Oswalt (in loc.) points out the significant fact that the metaphors of vv. 4 and 5 are precisely those of 1:5 and 6. Peace and healing view sin in terms of the estrangement from God and the marring of the sinner that it causes. Verse 6 may well derive its language from the Day of Atonement ritual (cf. Lev 16:21–22); for as God was the author of the ritual (cf. Lev 17:11), the high priest was simply his agent for transferring the sins of the people symbolically to the scapegoat. So there is a divine smiting of the Servant (cf. v. 4) but this is for our sins, not his.
Whybray’s view that the Servant does not suffer vicariously for the sins of others is dependent in large part on his identification of the Servant with Deutero-Isaiah. Certainly on the basis of such an identification the idea that he is punished instead of his fellow exiles seems quite ridiculous. Once this identification is challenged, however, much of Whybray’s argument loses its force.
Finally, we should note the element of conversion conveyed in vv. 4–5. The onlookers put aside their premature judgment on the matter and accept that the sufferings of the Servant are not only penal but also substitutionary. Kidner (in loc.) notes “the expressions, all we … we all, which give the verse an identical beginning and end in the Hebrew; grace wholly answering sin” (emphasis his).
53:6 All of us … Each of us … us all. Every person has sinned (Ro 3:9, 23), but the Servant has sufficiently shouldered the consequences of sin and the righteous wrath deserved by sinners (cf. 1Ti 2:5, 6; 4:10; 1Jn 2:2). The manner in which God laid our iniquity on Him was that God treated Him as if He had committed every sin ever committed by every person who would ever believe, though He was perfectly innocent of any sin. God did so to Him, so that wrath being spent and justice satisfied, God could then give to the account of sinners who believe, the righteousness of Christ, treating them as if they had done only the righteous acts of Christ. In both cases, this is substitution. See notes on 2Co 5:21.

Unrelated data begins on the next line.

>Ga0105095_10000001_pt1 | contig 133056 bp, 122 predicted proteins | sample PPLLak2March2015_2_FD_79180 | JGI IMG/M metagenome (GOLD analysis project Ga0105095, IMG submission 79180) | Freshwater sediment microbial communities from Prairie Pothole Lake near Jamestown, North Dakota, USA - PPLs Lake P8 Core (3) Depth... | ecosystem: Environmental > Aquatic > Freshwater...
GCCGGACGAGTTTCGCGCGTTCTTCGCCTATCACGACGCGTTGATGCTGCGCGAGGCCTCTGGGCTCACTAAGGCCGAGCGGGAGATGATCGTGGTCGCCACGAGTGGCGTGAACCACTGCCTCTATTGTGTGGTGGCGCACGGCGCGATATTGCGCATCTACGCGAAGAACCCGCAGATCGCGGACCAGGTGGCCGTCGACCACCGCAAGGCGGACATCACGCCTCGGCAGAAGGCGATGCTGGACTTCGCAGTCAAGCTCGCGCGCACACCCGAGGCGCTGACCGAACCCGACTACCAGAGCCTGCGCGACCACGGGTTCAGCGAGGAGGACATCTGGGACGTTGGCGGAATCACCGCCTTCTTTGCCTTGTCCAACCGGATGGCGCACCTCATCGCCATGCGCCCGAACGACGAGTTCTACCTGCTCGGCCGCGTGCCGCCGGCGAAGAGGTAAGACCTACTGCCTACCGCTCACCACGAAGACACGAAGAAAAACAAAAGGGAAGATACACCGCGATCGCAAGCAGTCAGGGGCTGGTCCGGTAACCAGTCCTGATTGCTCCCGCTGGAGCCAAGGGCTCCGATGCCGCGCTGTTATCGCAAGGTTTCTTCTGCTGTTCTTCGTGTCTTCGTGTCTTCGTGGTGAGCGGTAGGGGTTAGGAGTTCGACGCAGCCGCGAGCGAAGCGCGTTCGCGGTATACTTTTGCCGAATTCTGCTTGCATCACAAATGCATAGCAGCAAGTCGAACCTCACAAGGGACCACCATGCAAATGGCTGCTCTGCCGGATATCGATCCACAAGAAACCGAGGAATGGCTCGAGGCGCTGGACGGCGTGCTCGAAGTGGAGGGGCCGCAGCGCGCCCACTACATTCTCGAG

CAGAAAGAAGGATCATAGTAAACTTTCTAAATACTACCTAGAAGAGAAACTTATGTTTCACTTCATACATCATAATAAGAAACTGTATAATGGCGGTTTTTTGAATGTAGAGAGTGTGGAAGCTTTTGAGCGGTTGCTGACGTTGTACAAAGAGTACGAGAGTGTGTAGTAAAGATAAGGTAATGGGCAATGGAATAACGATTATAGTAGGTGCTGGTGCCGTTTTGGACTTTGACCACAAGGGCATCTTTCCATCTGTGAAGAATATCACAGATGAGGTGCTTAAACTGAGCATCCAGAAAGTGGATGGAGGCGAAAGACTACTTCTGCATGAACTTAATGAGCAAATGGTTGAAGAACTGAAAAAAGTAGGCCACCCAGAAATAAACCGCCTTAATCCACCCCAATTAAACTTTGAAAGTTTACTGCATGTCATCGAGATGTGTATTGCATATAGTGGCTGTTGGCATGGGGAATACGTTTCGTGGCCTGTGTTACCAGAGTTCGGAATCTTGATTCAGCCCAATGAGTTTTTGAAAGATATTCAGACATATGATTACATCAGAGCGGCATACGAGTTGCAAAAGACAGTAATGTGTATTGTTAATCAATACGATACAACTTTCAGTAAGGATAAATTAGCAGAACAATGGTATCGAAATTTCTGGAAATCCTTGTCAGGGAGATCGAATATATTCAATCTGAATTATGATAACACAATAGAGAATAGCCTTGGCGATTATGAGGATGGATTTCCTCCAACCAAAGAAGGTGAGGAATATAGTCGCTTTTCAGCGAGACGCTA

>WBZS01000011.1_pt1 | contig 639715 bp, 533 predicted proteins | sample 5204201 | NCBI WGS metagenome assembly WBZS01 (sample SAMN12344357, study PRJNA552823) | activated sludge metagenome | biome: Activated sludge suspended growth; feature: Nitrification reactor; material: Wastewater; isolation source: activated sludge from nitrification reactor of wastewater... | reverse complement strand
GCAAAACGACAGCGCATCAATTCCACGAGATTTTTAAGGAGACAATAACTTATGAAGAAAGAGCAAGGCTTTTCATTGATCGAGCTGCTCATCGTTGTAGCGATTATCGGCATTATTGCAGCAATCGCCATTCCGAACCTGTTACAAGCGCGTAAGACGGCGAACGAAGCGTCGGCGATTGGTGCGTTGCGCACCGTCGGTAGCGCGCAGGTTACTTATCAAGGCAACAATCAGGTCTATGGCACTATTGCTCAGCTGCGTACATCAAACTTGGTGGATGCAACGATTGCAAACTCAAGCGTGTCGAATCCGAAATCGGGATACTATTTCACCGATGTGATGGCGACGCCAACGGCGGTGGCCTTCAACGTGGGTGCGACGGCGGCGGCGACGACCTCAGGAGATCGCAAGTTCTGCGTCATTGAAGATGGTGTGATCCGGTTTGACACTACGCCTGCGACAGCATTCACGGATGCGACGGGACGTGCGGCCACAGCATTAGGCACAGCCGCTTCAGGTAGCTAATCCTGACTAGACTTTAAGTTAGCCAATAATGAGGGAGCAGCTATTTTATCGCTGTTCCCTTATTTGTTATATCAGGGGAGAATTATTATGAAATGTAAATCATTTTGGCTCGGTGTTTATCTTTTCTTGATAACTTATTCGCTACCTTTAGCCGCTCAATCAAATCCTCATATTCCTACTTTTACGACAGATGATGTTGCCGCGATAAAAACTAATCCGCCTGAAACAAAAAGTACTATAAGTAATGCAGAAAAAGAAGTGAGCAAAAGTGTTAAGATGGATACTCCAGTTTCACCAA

53:6 All we … every one. The servant, who alone was sinless, was uniquely qualified to bear the sins of others, and all people contributed to his pain. like sheep. Stupid and helpless. the Lord has laid on him the iniquity of us all. See Lev. 16:21–22; 2 Cor. 5:21; 1 Pet. 2:25.
53:6 All of us have wandered about like sheep The metaphor of wayward Israel as a flock of sheep without a shepherd is a common motif used in prophetic literature (see Isa 56:11; Jer 13:20; 23:1; 49:20; Ezek 34:1–10; Zech 10:2).
This imagery emphasizes Israel’s willful wandering from Yahweh, their punishment of scattering through exile, and the future hope of the ingathering under a new divinely appointed shepherd (see Isa 40:11 and note, and note on Ezek 34:11).
have wandered about Sheep tend to get lost and be unaware of the consequences of their actions. Israel (and by extension all humanity) have wandered away from God.
let fall on him the iniquity of Rather than people suffering the consequences for their own sinful actions, their iniquities are placed upon the Servant. He bears the punishment for their mistakes.
53:6 All we. Even as we sinned, so He died for us (2 Cor. 5:14, 15). See theological note “Definite Atonement” on p. 1875
sheep … astray. See 1 Pet. 2:25.
laid. The guilt of our sins was transferred to Jesus, and He offered Himself as a sacrifice in our place. As Paul wrote, God “made him to be sin who knew no sin” (2 Cor. 5:21).
 Tozer, A. W., & Eggert, R. (2015). Tozer on the almighty god: a 365-day devotional. Chicago, IL: Moody Publishers.
 MacDonald, W. (1995). Believer’s Bible Commentary: Old and New Testaments. (A. Farstad, Ed.) (pp. 979–980). Nashville: Thomas Nelson.
 Grogan, G. W. (2008). Isaiah. In T. Longman III, Garland David E. (Eds.), The Expositor’s Bible Commentary: Proverbs–Isaiah (Revised Edition) (Vol. 6, pp. 800–801). Grand Rapids, MI: Zondervan.
 MacArthur, J. F., Jr. (2006). The MacArthur study Bible: New American Standard Bible. (Is 53:6). Nashville, TN: Thomas Nelson Publishers.
 Crossway Bibles. (2008). The ESV Study Bible (p. 1338). Wheaton, IL: Crossway Bibles.
 Barry, J. D., Mangum, D., Brown, D. R., Heiser, M. S., Custis, M., Ritzema, E., … Bomar, D. (2012, 2016). Faithlife Study Bible (Is 53:6). Bellingham, WA: Lexham Press.
 Sproul, R. C. (Ed.). (2015). The Reformation Study Bible: English Standard Version (2015 Edition) (p. 1224). Orlando, FL: Reformation Trust.